Once you've added the correct repository, your operating system will know where to download programs to install them into your system.

Setting up your keys

This step is to confirm that the origin of the code is correct and that no-one has modified the code or programs without the knowledge of the owner. Normally, when you add a new repository you have to add the keys of that repository, so it is added to your system's trusted list.

$ wget http://packages.ros.org/ros.key -O - | sudo apt-key add -

Now we can be sure that the code came from an authorized site and has not been modified.

Installing ROS

We are ready to start the installation now, but before we do that it's better to make an update to avoid problems with the libraries and software with a version other than what ROS needs. This is done with the following command:

$ sudo apt-get update

ROS is huge; sometimes you will install libraries and programs that you will never use. Normally it has four different installations, but this depends on the final use. For example, if you are an advanced user, maybe you only need the basic installation for a robot without much space on the hard disc. For this book, we recommend you use the full installation because it will install everything necessary to practice the examples and tutorials.

It doesn't matter if you don't know what are you installing right now — rviz, simulators, navigation, and so on. You will learn everything in the upcoming chapters:

  • The easiest (and recommended if you have enough hard disk space) installation is known as desktop-full. It comes with ROS, the rqt tools, the rviz visualizer (for 3D), many generic robot libraries, simulator in 2D (like stage) and 3D (usually gazebo), the navigation stack (to move, localize, do mapping, and control arms), and also perception libraries using vision, lasers or RGBD cameras:

    $ sudo apt-get install ros-hydro-desktop-full
    
  • If you do not have enough disk space or you prefer to install only a few packages, install only the desktop install initially, which comes with only ROS, the rqt tools, rviz, and generic robot libraries. You can install the rest of the packages as and when you need them. For example, using aptitude and looking for ros-hydro-* packages with the following command:.

    $ sudo apt-get install ros-hydro-desktop
    
  • If you only want the bare bones, install ROS-base, which is usually recommended for the robot itself, or for computers without a screen or just a tty. It will install the ROS package with the build and communication libraries and no GUI tools at all. With BeagleBone Black (BBB), we will install the system with the following option:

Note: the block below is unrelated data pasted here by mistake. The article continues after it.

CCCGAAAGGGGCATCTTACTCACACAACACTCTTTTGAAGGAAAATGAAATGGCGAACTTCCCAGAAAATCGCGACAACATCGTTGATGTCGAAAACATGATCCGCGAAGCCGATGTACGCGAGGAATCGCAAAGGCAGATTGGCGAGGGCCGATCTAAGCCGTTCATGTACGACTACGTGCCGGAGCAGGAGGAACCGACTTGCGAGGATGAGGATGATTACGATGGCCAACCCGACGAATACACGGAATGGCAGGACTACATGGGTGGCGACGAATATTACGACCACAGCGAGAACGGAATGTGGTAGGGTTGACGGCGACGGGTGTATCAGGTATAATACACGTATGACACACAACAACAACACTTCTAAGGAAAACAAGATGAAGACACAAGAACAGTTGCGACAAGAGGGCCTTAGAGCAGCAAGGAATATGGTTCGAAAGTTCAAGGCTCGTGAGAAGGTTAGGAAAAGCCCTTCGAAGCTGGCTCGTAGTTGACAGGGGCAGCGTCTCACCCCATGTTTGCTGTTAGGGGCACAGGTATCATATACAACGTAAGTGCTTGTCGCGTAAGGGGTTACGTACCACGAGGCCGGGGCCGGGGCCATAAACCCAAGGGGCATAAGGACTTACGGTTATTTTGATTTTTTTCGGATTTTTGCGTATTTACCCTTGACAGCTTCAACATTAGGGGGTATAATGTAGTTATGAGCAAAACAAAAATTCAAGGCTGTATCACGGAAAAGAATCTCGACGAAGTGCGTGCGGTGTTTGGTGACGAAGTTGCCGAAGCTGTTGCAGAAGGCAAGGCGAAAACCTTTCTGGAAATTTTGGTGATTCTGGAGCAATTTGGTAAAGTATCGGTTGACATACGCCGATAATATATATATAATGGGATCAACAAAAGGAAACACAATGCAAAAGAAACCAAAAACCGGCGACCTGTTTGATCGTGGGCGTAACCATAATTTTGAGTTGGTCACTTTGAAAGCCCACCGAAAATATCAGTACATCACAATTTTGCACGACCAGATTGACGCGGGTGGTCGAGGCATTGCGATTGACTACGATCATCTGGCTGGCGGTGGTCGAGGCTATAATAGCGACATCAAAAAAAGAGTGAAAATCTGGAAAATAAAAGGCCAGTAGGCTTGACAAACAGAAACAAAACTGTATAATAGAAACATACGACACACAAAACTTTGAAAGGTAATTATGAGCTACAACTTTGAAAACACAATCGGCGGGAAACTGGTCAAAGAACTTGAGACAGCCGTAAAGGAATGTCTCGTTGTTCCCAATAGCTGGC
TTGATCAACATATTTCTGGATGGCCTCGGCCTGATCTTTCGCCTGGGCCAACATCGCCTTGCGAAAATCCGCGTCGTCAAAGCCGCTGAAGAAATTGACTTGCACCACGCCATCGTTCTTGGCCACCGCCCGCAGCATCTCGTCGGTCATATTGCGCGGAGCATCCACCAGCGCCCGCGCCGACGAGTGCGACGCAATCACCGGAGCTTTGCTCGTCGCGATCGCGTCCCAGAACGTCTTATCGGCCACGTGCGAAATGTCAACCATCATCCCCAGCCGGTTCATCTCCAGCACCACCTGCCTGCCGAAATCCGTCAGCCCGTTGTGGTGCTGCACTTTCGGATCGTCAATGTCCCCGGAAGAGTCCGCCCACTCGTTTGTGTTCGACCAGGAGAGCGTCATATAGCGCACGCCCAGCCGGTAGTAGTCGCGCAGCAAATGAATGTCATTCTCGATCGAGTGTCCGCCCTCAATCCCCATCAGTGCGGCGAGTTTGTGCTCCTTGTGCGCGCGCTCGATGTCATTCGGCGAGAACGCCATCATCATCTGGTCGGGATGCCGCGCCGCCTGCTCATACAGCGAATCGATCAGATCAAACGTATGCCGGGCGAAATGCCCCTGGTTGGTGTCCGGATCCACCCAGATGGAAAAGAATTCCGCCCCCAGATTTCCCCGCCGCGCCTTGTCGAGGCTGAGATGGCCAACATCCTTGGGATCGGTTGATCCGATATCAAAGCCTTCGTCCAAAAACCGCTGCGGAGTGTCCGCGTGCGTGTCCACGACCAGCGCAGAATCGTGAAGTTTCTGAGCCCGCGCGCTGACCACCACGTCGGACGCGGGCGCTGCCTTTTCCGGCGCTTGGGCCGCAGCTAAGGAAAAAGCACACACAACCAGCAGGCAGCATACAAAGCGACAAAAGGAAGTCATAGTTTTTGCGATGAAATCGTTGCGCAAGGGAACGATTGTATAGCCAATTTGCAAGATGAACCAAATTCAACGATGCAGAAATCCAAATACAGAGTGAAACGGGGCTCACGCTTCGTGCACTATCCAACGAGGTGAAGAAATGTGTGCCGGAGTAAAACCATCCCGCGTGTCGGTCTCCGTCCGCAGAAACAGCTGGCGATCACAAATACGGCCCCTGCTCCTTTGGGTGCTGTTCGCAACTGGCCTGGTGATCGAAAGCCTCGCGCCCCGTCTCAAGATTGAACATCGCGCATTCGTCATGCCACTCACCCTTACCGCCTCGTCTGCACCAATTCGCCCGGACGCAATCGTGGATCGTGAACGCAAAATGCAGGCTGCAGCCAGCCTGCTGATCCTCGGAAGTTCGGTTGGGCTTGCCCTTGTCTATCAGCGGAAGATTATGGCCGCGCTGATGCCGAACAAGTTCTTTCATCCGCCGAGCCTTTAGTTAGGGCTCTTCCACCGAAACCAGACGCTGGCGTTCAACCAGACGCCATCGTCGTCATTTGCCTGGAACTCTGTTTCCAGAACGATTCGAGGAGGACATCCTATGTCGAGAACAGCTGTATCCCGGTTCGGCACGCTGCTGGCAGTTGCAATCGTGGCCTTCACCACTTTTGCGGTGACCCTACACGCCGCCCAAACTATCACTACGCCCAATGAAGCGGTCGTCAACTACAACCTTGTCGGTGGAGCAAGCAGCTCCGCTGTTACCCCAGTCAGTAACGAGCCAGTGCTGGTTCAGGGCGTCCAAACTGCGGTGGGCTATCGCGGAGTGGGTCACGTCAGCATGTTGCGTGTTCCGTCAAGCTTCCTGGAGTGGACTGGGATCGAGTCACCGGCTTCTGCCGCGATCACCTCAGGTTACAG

$ sudo apt-get install ros-hydro-ros-base
    
  • Finally, whichever of the previous options you choose, you can also install individual/specific ROS packages (for a given package name):

    $ sudo apt-get install ros-hydro-PACKAGE
    

Initializing rosdep

Before you can use ROS, you will need to initialize rosdep. The rosdep command line too enables you to easily install system dependencies for the source you want to compile and is required to run some core components in ROS. In ROS Fuerte you had to install rosdep after installing ROS, and it was known as a standalone tool. Now rosdep is installed in ROS by default. To initialize rosdep, you have to use the following commands:

$ sudo rosdep init 
$ rosdep update

Setting up the environment

Congratulations! If you are at this step, you have an installed version of ROS on your system! To start using it, the system needs to know the location of the executable or binary files as well as the other commands. To do so, normally you need to execute the next script; if you also install another ROS distro, you can work with both just by calling the script of the one you need each time, since this script simply sets your environment. Here we use the one for ROS Hydro, but just replace Hydro with Fuerte or Groovy if you want to try other distros:

$ source /opt/ros/hydro/setup.bash

If you type roscore in the shell, you will see something starting up. This is the best test for finding out if you have ROS, and if it is installed correctly.

Notice that if you open another shell and type roscore or other ROS commands, it does not work. This is because it is necessary to execute the script again to configure the global variables, the path where ROS is installed, and so on.

It is very easy to solve this; you just need to add the script at the end of your .bashrc script file so that when you start a new shell, the script will execute and you will have the environment configured.

The .bashrc file is within the user home (/home/USERNAME/.bashrc). It has the configuration of the shell or terminal, and each time the user opens the terminal, this file is loaded. So you can add commands or configuration to make the user's life easy. For this reason, we will add the script at the end of the .bashrc file, to avoid keying it in each time we open a terminal. We do this with the following command:

$ echo "source /opt/ros/hydro/setup.bash" >> ~/.bashrc 

To see the results, you have to execute the file using the next command, or close the current terminal and open another.

$ source ~/.bashrc

Some users need more than a single ROS distribution installed in their system. Your ~/.bashrc must only source the setup.bash of the version you are currently using, since the last call will override the environment set of the others. So you have several distros living in the same system and need to switch between them.

For example, you might have the following lines in your .bashrc file:

…
source /opt/ros/hydro/setup.bash
source /opt/ros/fuerte/setup.bash
source /opt/ros/electric/setup.bash
…

The ROS Electric version will be executed in this case. So you have to make sure that the version you are running is the last one in the file.